Homeless Helpline pilot volunteer hails 'massive role' project will play in helping vulnerable young people

Carys Lewis says the demand will be huge if the programme becomes operational

Matt Watts
Tuesday 27 December 2016 01:00 GMT
Carys Lewis has been working with two other Centrepoint staff on a trial of the helpline
Carys Lewis has been working with two other Centrepoint staff on a trial of the helpline (Lucy Young)

A worker on a pilot for the Young and Homeless Helpline today told The Independent how the service will transform lives.

Carys Lewis has been working with two other Centrepoint staff on a trial of the helpline.

The 36-year-old will be part of the team which launches the helpline if sufficient funds are raised through The Independent's Christmas appeal to launch the freephone, online and text service.

She said: “We have been running a service which has not been advertised – it’s just from people who heard about Centrepoint and need support, and there are already a lot of calls. If it becomes fully operational I know the demand will be huge. It’s going to play a massive role.”

The Independent is raising money to help charity Centrepoint launch the first national advice and support helpline for people aged between 16 and 25 facing homelessness or already homeless.

It will fill a void in housing support for growing numbers of young people facing homelessness – and help them with wider issues including mental health, addiction and family breakdown.

More than 150,000 young people facing homelessness seek housing support from local authorities each year – but up to a third are turned away with no help or advice.

Ms Lewis, who has 14 years of experience of working with young homeless people, said currently homeless support services lacked a focal point where people could go as a first point of call.

Among those getting in contact are young people whose relationships have broken down with their parents or relatives and they can’t stay at home. They might be fleeing violence or abuse.

They could be young people fleeing the threat of gang violence, or young people leaving care.

Experts on the helpline will be able to signpost the best services for young people and how to access them.

She said: “It’s finally a proper first point of contact for people regardless of where they live.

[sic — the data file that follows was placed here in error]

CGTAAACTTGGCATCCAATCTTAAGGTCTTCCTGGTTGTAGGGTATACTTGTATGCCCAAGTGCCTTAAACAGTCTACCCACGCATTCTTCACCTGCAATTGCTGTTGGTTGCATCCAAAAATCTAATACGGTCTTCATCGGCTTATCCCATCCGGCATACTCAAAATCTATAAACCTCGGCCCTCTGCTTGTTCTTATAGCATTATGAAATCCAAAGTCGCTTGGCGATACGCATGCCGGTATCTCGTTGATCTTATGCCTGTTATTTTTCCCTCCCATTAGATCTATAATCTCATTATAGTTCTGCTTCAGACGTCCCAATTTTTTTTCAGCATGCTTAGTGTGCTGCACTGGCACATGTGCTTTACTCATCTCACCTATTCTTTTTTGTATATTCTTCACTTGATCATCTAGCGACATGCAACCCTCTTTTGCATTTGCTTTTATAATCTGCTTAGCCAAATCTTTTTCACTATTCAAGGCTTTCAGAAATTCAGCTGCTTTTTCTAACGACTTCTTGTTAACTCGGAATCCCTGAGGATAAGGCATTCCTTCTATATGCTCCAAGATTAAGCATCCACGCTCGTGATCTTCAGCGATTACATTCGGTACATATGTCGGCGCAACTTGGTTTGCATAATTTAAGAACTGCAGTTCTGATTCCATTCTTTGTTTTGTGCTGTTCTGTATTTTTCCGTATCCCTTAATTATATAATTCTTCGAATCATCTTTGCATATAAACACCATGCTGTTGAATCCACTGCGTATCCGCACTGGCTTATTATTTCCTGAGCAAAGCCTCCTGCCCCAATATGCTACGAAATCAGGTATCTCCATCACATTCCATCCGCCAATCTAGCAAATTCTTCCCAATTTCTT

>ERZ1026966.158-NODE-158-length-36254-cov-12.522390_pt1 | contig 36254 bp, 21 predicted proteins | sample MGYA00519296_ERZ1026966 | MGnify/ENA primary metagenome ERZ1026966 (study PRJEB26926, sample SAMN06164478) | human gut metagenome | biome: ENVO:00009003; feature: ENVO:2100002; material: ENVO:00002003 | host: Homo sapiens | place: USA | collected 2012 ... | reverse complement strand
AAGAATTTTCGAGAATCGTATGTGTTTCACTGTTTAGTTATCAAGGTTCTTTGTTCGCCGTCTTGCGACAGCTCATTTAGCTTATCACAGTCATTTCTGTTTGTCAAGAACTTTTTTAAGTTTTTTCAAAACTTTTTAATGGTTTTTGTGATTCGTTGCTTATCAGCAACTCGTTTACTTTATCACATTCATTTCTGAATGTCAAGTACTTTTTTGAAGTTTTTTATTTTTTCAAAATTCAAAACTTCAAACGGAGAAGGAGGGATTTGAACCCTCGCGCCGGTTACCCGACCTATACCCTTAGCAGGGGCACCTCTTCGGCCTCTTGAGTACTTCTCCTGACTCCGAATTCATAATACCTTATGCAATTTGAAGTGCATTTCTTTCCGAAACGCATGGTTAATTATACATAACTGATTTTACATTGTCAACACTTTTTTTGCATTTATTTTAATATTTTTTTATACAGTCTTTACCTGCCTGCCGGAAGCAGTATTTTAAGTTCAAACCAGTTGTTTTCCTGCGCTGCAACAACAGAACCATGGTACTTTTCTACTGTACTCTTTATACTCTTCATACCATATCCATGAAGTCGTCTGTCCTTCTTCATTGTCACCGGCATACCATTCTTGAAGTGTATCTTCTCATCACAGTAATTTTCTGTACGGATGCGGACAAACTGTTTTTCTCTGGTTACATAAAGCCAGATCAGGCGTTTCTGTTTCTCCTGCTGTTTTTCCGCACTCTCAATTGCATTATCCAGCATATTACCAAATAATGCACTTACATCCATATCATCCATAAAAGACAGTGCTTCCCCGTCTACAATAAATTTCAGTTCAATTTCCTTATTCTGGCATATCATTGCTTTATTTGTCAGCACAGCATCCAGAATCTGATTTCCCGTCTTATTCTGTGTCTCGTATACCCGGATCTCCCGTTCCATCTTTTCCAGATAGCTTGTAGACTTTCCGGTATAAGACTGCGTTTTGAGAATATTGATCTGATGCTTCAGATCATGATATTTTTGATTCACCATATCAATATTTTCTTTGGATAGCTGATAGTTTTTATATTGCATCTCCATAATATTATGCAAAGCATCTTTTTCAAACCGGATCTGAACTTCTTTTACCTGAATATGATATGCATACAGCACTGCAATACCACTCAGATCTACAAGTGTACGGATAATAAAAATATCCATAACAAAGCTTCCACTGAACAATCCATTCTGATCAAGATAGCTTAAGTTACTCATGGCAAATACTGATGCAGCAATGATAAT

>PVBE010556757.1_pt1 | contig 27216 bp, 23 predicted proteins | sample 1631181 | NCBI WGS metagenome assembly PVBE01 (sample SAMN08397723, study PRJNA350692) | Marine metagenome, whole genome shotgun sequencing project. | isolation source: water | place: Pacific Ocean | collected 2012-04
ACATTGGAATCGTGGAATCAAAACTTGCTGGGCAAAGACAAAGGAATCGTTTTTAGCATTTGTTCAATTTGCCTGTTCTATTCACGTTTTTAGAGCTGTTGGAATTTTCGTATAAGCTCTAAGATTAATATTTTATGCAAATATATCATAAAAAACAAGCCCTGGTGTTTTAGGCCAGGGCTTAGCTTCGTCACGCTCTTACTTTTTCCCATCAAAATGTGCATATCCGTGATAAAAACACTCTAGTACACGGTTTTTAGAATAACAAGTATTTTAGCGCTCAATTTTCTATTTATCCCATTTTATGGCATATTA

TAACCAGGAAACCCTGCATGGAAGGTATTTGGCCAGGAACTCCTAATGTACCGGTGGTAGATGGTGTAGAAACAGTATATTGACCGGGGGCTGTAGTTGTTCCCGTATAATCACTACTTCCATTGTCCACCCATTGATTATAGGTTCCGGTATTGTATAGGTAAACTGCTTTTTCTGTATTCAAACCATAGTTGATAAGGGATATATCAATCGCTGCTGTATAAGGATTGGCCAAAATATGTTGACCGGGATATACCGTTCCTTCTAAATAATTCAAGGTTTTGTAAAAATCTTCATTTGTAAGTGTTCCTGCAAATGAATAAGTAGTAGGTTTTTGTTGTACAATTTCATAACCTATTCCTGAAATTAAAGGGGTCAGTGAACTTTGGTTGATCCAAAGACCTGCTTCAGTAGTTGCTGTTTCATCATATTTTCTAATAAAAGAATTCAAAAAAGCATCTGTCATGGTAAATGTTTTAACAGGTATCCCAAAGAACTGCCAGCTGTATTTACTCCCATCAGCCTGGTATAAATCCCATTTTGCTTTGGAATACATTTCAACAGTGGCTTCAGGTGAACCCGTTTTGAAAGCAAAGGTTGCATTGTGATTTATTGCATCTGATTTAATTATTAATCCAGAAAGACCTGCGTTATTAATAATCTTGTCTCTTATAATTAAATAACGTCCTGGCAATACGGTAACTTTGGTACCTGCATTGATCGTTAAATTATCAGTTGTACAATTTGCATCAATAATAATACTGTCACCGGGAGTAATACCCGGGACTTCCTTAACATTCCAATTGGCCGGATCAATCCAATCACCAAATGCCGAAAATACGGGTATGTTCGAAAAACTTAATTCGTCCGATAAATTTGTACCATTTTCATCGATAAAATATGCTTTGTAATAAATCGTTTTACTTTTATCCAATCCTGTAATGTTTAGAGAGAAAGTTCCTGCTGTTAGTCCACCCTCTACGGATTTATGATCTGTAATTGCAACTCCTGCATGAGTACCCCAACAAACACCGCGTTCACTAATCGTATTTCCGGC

“We try and tailor-make the information we give to each young person. We really listen to each case, give them time to be heard. Some have been to the local authority and been turned away, even when they are really vulnerable.

“They have gone to their local council and despite being vulnerable have not got the right help. The local authority have nowhere to house people and are really overstretched. It means there are really vulnerable people who are missing out.

“That’s where we will come in as a safety net and make sure they get in contact with the right people and youth centres and get the right legal help so they can make sure they look down every avenue for them.”

She said they were regularly given poor, out-of-date or no information by local authorities.

“People are just told we can’t help you and they often give a list of places to try, but often they are out of date or have been closed down for years,” she said.

She said for vulnerable young people seeking help their first experience was crucial – and those who feel rejected will never seek help again.

“We give real advice, only advice that will help. Often people feel like that first point of contact at the housing office or elsewhere that they can’t be helped so they disappear, never seek help again and are on the street.

“People are turned away and suffer a really demoralising and frustrating experience, they then give up. They end up on a downward spiral, they think there is no one to help so they think ‘oh I’ll just do this to survive’ – they might offend or take drugs.

“It’s really tough in London. The housing crisis is such that there aren’t many options.

“There are people who are really vulnerable who are being turned away from local authorities.

“They may have been excluded from a lot of different housing services already, or maybe they have been in care. Some people aren’t priority need but they are still really vulnerable. This helpline will be a lifeline for them.”

Join our commenting forum

Join thought-provoking conversations, follow other Independent readers and see their replies


Thank you for registering

Please refresh the page or navigate to another page on the site to be automatically logged inPlease refresh your browser to be logged in